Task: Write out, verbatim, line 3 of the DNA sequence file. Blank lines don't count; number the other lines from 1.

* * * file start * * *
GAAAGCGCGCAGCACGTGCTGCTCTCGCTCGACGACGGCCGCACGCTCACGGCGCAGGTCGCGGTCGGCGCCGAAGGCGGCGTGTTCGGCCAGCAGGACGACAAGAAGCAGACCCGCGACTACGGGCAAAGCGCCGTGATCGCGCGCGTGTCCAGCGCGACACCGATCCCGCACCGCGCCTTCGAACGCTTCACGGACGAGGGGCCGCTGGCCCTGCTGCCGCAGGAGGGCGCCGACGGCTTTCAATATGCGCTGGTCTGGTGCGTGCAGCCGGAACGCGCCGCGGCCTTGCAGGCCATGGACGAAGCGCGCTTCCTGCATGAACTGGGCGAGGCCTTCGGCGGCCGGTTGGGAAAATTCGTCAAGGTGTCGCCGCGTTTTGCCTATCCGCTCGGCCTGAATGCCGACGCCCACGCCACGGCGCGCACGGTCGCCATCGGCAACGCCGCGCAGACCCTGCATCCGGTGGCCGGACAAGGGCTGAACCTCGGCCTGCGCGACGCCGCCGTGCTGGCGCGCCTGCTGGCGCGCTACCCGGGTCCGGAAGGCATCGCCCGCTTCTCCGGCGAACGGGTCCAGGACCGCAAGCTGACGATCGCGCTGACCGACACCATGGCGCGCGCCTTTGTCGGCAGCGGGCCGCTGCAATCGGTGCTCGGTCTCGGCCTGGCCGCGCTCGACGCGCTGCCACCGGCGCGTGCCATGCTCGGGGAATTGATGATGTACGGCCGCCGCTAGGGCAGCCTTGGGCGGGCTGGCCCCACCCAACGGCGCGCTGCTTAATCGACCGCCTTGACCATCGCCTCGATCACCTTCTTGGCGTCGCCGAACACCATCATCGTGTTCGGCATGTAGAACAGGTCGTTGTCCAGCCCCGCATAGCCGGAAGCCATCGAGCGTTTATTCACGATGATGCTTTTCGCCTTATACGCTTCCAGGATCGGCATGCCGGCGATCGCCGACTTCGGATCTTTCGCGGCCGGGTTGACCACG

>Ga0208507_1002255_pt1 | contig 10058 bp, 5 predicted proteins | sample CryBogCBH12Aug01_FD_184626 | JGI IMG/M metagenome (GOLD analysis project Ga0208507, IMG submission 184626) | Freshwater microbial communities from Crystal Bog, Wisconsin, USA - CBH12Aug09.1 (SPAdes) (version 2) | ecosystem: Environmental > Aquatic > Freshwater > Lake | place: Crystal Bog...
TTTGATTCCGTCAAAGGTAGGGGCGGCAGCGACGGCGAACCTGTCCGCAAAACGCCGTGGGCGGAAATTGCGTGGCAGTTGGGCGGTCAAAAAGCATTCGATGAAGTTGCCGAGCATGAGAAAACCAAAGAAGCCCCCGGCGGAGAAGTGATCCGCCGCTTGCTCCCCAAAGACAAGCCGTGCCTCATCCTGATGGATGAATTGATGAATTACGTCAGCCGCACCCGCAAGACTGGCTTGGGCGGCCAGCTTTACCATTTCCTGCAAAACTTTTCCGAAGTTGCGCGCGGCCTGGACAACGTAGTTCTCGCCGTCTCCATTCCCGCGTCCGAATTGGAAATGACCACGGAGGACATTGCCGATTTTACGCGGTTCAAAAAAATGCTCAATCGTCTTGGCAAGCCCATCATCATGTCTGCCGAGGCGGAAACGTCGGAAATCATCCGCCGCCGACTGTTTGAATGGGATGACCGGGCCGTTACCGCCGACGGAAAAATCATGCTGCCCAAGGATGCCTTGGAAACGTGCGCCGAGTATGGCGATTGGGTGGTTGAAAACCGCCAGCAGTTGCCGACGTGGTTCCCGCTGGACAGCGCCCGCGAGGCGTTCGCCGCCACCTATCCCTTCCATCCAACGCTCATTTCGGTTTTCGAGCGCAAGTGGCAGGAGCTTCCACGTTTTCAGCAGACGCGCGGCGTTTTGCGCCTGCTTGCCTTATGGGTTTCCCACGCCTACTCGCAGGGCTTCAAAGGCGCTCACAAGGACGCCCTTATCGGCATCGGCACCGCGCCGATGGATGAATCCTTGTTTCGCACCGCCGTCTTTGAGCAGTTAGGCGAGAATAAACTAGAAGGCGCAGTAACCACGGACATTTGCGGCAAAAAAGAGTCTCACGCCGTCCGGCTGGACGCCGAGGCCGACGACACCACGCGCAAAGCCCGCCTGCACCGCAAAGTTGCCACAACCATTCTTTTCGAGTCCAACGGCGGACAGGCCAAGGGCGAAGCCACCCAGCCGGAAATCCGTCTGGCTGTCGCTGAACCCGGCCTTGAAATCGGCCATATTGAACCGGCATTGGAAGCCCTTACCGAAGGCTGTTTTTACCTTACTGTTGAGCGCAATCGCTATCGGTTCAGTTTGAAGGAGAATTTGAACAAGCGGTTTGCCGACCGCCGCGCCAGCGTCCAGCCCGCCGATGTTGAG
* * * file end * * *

TTTGATTCCGTCAAAGGTAGGGGCGGCAGCGACGGCGAACCTGTCCGCAAAACGCCGTGGGCGGAAATTGCGTGGCAGTTGGGCGGTCAAAAAGCATTCGATGAAGTTGCCGAGCATGAGAAAACCAAAGAAGCCCCCGGCGGAGAAGTGATCCGCCGCTTGCTCCCCAAAGACAAGCCGTGCCTCATCCTGATGGATGAATTGATGAATTACGTCAGCCGCACCCGCAAGACTGGCTTGGGCGGCCAGCTTTACCATTTCCTGCAAAACTTTTCCGAAGTTGCGCGCGGCCTGGACAACGTAGTTCTCGCCGTCTCCATTCCCGCGTCCGAATTGGAAATGACCACGGAGGACATTGCCGATTTTACGCGGTTCAAAAAAATGCTCAATCGTCTTGGCAAGCCCATCATCATGTCTGCCGAGGCGGAAACGTCGGAAATCATCCGCCGCCGACTGTTTGAATGGGATGACCGGGCCGTTACCGCCGACGGAAAAATCATGCTGCCCAAGGATGCCTTGGAAACGTGCGCCGAGTATGGCGATTGGGTGGTTGAAAACCGCCAGCAGTTGCCGACGTGGTTCCCGCTGGACAGCGCCCGCGAGGCGTTCGCCGCCACCTATCCCTTCCATCCAACGCTCATTTCGGTTTTCGAGCGCAAGTGGCAGGAGCTTCCACGTTTTCAGCAGACGCGCGGCGTTTTGCGCCTGCTTGCCTTATGGGTTTCCCACGCCTACTCGCAGGGCTTCAAAGGCGCTCACAAGGACGCCCTTATCGGCATCGGCACCGCGCCGATGGATGAATCCTTGTTTCGCACCGCCGTCTTTGAGCAGTTAGGCGAGAATAAACTAGAAGGCGCAGTAACCACGGACATTTGCGGCAAAAAAGAGTCTCACGCCGTCCGGCTGGACGCCGAGGCCGACGACACCACGCGCAAAGCCCGCCTGCACCGCAAAGTTGCCACAACCATTCTTTTCGAGTCCAACGGCGGACAGGCCAAGGGCGAAGCCACCCAGCCGGAAATCCGTCTGGCTGTCGCTGAACCCGGCCTTGAAATCGGCCATATTGAACCGGCATTGGAAGCCCTTACCGAAGGCTGTTTTTACCTTACTGTTGAGCGCAATCGCTATCGGTTCAGTTTGAAGGAGAATTTGAACAAGCGGTTTGCCGACCGCCGCGCCAGCGTCCAGCCCGCCGATGTTGAG